As journalists and filmmakers scramble to find new fodder to pitch to commissioning editors, there's a risk of 'conflict and refugee fatigue' and the commodification of human experience. The war in Syria has contributed to a shake-up in Europe causing us to look at economic inequality, conflict, and migration through the filter of these new, incoming voices. By putting Syria and its refugees in the "old story" box, we diminish it's real effect on people's lives. By clamoring for the "new", we fetishise trauma. In the struggle to get stories noticed and covered, what are we excluding and how do we take responsibility for our roles?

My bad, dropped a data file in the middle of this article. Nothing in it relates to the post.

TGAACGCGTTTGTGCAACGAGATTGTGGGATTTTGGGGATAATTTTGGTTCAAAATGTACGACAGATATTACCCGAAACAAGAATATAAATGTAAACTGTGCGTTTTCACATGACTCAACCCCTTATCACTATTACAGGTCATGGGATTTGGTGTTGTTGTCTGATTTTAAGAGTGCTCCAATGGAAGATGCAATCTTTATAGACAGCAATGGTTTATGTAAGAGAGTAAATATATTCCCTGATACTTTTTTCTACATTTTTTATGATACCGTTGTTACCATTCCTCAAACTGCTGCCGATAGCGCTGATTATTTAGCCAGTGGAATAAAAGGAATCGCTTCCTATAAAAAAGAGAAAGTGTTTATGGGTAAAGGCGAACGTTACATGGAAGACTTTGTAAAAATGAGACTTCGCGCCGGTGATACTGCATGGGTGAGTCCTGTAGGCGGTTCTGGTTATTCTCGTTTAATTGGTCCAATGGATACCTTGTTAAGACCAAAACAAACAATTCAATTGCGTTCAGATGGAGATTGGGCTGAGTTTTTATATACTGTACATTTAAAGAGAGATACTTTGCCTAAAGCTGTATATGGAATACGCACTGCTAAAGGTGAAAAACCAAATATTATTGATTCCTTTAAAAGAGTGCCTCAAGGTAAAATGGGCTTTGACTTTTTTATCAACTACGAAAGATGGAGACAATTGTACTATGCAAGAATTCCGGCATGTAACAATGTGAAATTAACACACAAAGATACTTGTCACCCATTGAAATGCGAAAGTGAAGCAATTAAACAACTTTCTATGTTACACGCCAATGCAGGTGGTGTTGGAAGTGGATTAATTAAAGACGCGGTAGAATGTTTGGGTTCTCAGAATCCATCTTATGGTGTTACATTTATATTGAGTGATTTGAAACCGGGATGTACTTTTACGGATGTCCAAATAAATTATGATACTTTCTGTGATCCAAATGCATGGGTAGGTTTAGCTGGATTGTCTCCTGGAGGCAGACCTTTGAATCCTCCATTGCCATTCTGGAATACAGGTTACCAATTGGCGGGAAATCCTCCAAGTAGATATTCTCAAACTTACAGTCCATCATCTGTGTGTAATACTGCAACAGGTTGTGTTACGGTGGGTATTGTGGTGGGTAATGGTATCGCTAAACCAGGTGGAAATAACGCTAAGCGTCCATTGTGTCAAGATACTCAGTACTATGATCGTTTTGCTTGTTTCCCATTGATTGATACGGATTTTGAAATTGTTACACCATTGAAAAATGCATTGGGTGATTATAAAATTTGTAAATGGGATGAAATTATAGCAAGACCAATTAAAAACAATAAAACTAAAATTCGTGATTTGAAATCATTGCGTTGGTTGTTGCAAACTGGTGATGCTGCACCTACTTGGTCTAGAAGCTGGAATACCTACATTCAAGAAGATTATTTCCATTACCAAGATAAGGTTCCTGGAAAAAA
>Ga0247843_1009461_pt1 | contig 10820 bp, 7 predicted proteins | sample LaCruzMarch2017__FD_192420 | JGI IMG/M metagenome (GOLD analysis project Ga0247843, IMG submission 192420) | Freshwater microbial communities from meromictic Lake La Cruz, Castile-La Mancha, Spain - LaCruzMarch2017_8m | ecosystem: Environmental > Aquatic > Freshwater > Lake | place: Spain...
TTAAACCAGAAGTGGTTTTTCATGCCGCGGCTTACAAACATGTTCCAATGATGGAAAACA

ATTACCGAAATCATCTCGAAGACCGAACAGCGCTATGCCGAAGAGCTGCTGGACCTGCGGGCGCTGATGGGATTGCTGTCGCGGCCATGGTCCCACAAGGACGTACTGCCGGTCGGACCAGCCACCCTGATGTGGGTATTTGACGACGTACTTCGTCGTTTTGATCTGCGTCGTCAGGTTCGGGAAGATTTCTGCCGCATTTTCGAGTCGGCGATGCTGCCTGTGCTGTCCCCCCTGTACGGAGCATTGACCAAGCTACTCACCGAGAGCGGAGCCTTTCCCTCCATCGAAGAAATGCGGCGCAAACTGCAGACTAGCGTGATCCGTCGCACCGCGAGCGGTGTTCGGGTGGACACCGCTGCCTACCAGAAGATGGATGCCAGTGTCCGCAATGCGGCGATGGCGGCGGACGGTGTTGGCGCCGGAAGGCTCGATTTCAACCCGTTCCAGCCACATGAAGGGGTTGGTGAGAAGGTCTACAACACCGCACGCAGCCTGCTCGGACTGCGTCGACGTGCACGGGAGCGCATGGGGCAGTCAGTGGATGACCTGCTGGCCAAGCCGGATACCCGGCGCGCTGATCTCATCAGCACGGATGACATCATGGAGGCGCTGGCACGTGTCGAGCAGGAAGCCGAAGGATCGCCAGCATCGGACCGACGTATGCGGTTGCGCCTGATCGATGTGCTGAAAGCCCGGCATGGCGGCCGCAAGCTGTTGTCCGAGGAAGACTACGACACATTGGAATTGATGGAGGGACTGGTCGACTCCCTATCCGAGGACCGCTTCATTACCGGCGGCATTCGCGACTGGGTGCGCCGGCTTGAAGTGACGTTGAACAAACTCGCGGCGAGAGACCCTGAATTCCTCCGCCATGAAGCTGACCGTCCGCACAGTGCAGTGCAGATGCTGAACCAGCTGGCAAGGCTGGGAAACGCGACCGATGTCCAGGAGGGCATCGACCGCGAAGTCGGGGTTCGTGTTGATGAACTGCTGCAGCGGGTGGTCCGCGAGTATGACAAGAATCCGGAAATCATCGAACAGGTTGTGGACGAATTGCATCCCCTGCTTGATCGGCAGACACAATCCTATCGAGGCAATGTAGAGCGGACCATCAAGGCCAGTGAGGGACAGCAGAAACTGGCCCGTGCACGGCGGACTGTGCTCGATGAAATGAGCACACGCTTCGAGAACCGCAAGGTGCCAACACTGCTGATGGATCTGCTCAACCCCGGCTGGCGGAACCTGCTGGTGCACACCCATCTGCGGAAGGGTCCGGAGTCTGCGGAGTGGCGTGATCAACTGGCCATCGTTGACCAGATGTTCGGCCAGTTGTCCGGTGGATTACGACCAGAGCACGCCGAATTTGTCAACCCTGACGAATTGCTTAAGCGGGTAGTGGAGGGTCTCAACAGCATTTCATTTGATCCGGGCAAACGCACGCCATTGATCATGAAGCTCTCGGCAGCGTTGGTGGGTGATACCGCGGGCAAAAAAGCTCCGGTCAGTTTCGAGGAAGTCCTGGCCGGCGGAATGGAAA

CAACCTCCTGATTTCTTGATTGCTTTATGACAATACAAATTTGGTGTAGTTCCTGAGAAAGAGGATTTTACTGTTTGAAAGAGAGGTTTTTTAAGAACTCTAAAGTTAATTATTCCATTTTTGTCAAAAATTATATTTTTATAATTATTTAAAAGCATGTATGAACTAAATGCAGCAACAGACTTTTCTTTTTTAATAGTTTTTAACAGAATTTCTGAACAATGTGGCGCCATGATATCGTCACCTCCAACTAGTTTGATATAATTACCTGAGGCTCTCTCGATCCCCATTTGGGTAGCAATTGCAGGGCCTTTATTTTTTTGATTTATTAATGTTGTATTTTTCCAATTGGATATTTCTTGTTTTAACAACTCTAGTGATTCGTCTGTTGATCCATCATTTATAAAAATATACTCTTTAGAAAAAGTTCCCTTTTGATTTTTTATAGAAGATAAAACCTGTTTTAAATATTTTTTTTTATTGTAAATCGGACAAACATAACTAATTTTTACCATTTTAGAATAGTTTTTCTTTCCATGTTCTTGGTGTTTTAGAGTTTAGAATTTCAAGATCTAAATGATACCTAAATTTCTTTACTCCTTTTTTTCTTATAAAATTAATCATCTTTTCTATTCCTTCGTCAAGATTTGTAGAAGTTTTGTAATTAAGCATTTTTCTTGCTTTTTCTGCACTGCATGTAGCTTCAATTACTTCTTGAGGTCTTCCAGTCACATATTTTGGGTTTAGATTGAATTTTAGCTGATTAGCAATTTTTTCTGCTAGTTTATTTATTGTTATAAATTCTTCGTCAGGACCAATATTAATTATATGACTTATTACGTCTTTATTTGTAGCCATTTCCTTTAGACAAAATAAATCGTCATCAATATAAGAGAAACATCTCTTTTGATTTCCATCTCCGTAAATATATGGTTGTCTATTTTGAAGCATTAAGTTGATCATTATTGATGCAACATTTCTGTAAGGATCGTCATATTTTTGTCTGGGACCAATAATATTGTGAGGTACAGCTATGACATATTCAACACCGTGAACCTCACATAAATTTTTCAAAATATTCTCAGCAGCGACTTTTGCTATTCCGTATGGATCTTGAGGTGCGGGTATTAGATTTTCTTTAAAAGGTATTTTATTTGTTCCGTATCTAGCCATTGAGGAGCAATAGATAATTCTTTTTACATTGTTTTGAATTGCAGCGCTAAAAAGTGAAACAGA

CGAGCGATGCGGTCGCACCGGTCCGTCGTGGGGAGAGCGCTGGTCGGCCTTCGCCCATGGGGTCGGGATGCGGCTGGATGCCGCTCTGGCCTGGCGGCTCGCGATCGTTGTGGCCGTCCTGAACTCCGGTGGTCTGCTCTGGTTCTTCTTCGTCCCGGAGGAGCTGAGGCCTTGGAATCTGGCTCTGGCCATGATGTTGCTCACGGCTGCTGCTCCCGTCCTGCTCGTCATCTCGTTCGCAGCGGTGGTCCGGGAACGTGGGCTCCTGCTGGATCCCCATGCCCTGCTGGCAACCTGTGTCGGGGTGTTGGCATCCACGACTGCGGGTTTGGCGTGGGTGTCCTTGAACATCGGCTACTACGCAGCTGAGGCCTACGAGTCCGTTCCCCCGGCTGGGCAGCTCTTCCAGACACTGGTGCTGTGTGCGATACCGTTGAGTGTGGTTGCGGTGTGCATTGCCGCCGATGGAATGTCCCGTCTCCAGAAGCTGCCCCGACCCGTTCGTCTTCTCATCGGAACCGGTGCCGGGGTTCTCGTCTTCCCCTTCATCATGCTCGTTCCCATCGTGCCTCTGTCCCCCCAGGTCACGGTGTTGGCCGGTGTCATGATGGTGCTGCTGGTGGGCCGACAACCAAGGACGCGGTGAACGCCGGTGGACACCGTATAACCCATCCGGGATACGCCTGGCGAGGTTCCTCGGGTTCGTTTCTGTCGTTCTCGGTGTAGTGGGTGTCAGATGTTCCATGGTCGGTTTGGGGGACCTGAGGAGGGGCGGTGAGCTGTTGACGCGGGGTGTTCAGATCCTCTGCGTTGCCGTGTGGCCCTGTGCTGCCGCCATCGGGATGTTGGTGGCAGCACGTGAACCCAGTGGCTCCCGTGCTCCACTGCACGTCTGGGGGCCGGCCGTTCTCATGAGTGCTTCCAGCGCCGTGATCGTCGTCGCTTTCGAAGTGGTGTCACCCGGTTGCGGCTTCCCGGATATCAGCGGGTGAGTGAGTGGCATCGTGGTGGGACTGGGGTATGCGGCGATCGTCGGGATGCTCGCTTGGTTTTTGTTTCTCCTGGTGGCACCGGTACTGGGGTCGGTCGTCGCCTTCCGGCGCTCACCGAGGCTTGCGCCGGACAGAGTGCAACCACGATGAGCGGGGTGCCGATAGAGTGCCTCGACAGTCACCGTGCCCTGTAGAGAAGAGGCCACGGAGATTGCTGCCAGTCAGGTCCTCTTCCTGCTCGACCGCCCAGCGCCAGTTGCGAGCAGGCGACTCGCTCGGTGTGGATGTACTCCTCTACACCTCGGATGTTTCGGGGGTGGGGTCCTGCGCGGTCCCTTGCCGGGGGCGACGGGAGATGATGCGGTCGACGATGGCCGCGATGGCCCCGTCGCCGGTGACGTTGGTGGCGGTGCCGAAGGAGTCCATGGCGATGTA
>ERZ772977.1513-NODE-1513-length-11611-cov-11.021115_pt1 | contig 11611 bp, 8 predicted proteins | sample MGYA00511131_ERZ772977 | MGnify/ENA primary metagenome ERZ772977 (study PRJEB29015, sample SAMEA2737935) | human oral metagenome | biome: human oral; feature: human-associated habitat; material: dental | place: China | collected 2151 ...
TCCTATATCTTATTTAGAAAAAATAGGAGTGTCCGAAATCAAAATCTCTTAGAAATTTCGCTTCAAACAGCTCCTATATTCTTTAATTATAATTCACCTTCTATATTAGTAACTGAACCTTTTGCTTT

Leah Borromeo and Katharine Round from Disobedient chair this discussion on Syrian refugee stories. Featuring journalists, documentarians and storytellers across visual and non-visual media, we'll debate story structures, editorial hierarchies and means of delivery. What happens when we are preoccupied with and fed certain types of visual image? What about non-visual storytelling? Who are the most appropriate people to tell these stories? How can we balance our creative drives and ambitions without causing more damage to people scarred by conflict? How does money and capital limit or dictate what's said and... who hears it?